Ben Armstrong: An Overview of Tennis Injuries


***Ben Armstrong [BSc Biology, MHSc Health Promotion], Coach 3, Club Pro 2, Tennis Canada Coach of the Year and coach of Sharon Fichman [WTA tour player and Fed Cup team member], Dominique Harmath [recent National Champion and player for Rice University] and many others, is the Tennis Director at Toronto Tennis City for the ACE Tennis program. Should you have any questions, please contact Ben at ben@torontotenniscity.com***


Injuries can be classified as either chronic or acute. There are basically two types of injuries to tennis players: overuse (chronic) and acute trauma. Both types occur in tennis players.

Trauma injuries include sprains, strains, fractures, dislocations and often occur suddenly during activity. These types of injuries are difficult to avoid. However, the likelihood of these happening can be can be diminished significantly if an athlete has: (i.) proper medical screening with a medical team; (ii.) a personalized strength and conditioning plan; and (iii.) proper technical tennis coaching.

As a player develops, and at the pro level, overuse injuries can occur. Often, these result from one area of the body being used too much, which can happen when playing tennis for many hours each day over an extended period of weeks and months. Of particular concern are younger players whose bodies are not yet ready for the demands of playing tennis for hours on end. Players, trainers and coaches should all be aware of the symptoms (swelling, pain or aches while performing and/or at rest) associated with most chronic tennis injuries. A fully integrated long-term plan with periodization, and a team of coaches, physical trainer and doctors, can work together to ensure the athlete enjoys long-term health and proper development.

Many overuse injuries can be avoided by effective planning and training (periodization) and by carefully listening to the athlete’s body. Planned rest, participating in other sports (even recreationally), and varying the amount of tennis training can be planned in the periodization of an annual plan. Also, if action is taken immediately at the first sign of an injury, it may be avoided. An exam by a medical team can be a starting point for an athlete’s annual plan.

Technique can play a role in overuse injures as well. Each player should have a long-term technical development plan to not only develop their potential but minimize overuse injuries. Biomechanical analysis can be used to examine a player’s technique on a certain stroke and to identify areas of concern. Proper strength training and conditioning can also be valuable in preventing chronic injuries in a tennis player.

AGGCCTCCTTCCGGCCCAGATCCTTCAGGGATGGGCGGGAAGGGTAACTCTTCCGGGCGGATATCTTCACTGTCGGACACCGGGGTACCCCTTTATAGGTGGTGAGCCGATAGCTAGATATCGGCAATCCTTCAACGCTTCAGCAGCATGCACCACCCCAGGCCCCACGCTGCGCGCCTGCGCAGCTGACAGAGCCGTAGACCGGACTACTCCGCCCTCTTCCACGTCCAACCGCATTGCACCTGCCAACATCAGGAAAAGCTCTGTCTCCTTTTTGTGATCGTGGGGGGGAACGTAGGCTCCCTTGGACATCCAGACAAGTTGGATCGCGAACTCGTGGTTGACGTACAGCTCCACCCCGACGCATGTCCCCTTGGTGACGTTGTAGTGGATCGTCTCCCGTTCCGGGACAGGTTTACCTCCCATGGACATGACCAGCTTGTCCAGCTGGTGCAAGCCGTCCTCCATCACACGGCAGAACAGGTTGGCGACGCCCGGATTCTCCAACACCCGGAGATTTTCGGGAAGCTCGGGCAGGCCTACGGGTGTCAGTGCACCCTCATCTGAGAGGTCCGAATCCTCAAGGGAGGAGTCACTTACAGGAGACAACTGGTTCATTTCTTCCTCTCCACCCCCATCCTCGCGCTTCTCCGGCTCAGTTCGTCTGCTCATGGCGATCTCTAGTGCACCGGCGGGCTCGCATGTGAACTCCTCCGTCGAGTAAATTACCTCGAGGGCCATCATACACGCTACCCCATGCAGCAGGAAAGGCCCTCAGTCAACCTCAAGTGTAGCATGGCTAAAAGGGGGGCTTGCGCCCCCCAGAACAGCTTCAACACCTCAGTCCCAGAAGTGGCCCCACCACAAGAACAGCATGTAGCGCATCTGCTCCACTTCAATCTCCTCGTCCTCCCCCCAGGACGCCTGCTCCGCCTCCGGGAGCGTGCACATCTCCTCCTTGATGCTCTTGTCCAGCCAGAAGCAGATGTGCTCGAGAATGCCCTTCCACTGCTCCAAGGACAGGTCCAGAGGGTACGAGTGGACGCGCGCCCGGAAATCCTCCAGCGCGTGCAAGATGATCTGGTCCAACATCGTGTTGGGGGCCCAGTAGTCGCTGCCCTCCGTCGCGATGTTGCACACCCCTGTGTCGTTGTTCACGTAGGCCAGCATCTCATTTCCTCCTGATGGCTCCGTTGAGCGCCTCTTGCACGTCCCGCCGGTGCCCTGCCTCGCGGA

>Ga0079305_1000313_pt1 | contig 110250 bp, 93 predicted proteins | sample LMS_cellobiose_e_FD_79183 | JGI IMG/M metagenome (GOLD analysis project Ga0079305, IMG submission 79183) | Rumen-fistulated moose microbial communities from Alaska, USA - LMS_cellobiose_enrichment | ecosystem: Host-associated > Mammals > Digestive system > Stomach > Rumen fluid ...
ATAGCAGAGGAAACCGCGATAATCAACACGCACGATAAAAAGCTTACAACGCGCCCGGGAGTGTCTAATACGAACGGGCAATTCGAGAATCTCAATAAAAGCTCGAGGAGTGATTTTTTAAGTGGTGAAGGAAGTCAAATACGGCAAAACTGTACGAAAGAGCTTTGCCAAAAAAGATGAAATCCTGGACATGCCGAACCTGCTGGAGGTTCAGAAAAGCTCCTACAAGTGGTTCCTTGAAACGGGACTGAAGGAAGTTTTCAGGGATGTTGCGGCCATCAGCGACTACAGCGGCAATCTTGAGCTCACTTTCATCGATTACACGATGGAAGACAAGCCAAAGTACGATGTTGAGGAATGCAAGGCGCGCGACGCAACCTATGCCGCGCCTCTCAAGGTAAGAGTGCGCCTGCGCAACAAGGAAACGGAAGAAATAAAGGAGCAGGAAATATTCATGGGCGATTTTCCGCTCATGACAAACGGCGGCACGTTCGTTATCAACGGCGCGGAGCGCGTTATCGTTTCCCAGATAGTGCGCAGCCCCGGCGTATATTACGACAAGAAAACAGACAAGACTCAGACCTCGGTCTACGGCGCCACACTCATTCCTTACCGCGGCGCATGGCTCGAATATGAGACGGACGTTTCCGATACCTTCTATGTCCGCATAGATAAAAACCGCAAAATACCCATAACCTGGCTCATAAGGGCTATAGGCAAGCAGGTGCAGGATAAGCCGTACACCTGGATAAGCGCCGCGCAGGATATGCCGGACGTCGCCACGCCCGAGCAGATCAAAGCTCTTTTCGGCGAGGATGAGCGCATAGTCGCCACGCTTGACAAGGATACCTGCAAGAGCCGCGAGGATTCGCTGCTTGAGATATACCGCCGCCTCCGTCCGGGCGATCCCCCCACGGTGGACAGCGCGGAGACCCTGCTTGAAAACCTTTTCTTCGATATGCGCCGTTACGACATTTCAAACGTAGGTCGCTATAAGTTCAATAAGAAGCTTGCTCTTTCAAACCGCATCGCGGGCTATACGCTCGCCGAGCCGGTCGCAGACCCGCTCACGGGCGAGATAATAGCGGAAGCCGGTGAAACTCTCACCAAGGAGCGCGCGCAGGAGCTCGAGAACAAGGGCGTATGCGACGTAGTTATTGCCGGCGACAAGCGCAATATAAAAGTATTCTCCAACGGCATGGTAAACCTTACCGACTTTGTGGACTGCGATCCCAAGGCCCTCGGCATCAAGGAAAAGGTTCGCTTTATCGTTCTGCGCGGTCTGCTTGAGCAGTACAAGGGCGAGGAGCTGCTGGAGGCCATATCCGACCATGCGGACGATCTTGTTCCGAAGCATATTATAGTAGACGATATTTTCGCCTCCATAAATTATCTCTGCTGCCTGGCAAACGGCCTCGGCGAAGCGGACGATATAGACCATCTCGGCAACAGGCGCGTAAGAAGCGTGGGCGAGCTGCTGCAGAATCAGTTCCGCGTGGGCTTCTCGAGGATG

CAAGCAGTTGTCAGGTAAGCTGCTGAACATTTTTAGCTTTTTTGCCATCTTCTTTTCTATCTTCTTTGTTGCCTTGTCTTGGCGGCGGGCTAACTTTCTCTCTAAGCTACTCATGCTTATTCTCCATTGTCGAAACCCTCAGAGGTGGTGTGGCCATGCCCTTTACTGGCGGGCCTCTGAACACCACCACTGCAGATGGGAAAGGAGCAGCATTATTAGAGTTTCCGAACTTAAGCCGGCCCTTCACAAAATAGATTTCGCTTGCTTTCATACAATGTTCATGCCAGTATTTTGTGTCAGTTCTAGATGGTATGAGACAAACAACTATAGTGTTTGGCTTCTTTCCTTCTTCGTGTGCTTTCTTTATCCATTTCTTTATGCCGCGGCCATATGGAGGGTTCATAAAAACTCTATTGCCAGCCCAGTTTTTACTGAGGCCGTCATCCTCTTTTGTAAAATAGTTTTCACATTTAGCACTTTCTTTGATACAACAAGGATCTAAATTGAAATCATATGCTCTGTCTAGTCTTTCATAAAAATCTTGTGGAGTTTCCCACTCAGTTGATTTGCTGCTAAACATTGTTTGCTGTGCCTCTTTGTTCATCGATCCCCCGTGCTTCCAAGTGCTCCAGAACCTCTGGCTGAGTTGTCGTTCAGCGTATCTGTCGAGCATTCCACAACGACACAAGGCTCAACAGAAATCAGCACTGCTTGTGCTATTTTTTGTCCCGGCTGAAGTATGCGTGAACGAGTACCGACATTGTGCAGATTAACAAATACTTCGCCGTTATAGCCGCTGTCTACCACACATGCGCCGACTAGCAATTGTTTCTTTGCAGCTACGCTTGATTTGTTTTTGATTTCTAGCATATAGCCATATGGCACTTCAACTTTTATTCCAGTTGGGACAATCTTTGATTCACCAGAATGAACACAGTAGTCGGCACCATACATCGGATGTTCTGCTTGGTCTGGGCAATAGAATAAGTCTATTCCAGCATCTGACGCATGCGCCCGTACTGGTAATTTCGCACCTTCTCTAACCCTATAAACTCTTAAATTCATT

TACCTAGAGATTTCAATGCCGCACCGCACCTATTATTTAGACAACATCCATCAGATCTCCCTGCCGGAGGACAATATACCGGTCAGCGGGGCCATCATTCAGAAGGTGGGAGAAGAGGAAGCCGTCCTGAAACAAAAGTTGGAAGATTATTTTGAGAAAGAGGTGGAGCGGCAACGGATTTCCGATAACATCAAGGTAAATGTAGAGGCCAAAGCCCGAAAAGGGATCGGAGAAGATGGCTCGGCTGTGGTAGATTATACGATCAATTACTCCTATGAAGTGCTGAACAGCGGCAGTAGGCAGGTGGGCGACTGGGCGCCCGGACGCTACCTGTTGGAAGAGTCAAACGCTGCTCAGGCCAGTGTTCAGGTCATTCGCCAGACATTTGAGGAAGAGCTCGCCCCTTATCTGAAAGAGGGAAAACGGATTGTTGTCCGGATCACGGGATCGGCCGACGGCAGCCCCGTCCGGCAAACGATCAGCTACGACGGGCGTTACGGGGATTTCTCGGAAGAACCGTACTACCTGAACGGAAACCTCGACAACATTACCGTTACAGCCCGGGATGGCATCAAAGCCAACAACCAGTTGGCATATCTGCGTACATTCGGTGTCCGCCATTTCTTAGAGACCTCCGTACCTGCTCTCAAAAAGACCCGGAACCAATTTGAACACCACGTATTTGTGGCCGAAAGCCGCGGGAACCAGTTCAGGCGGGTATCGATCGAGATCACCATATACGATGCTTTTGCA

Over an athlete’s lifetime, injuries are likely to happen. Proper training, medical supervision, prevention and early diagnosis can minimize the frequency and severity of injuries. However, attitudes of the athlete, parents and coach, and resulting actions, can affect the recovery time and onset of future injuries.

The ITF website has a plethora of information on these subjects if you are interested in learning more. I wish you a lifetime of health in tennis!

A New Reality By Nicolas Pereira

This past week in the World Team Tennis ‘Bubble” I have seen the efforts to keep everyone safe while carrying on a team competition with around 60/70 players and coaches onsite. Counting organizers, officials, media, and support personnel are around 150 people trying hard to make this happen. I am very impressed by how the strict protocol has been handled and how everyone is invested in making this event a success, but The Open is a completely different scale of details.

ONcourt Interviews NGTL Co-Founder Yves Boulais

It does not matter that you get your rating playing locally or that you had spent an insidious amount of money playing the ITF junior tour tournaments. Your rating is your level of play (you get no bonus for playing more or playing far away). This allows us to break free of the ITF competitive structure potentially saving us time, money, and headache. We see this as a great opportunity to improve the logistic of our sport.

Brandon Burke (son of ACE President Doug Burke) Elected to WTA Board

As revealed in a recent news release issued by the WTA Tour – Brandon Burke has been elected to the WTA Board of Directors (to start officially in September). Oncourt got together with Brandon to delve a bit more into his background and to gain some insight into this wonderful appointment he has attained at such a young age.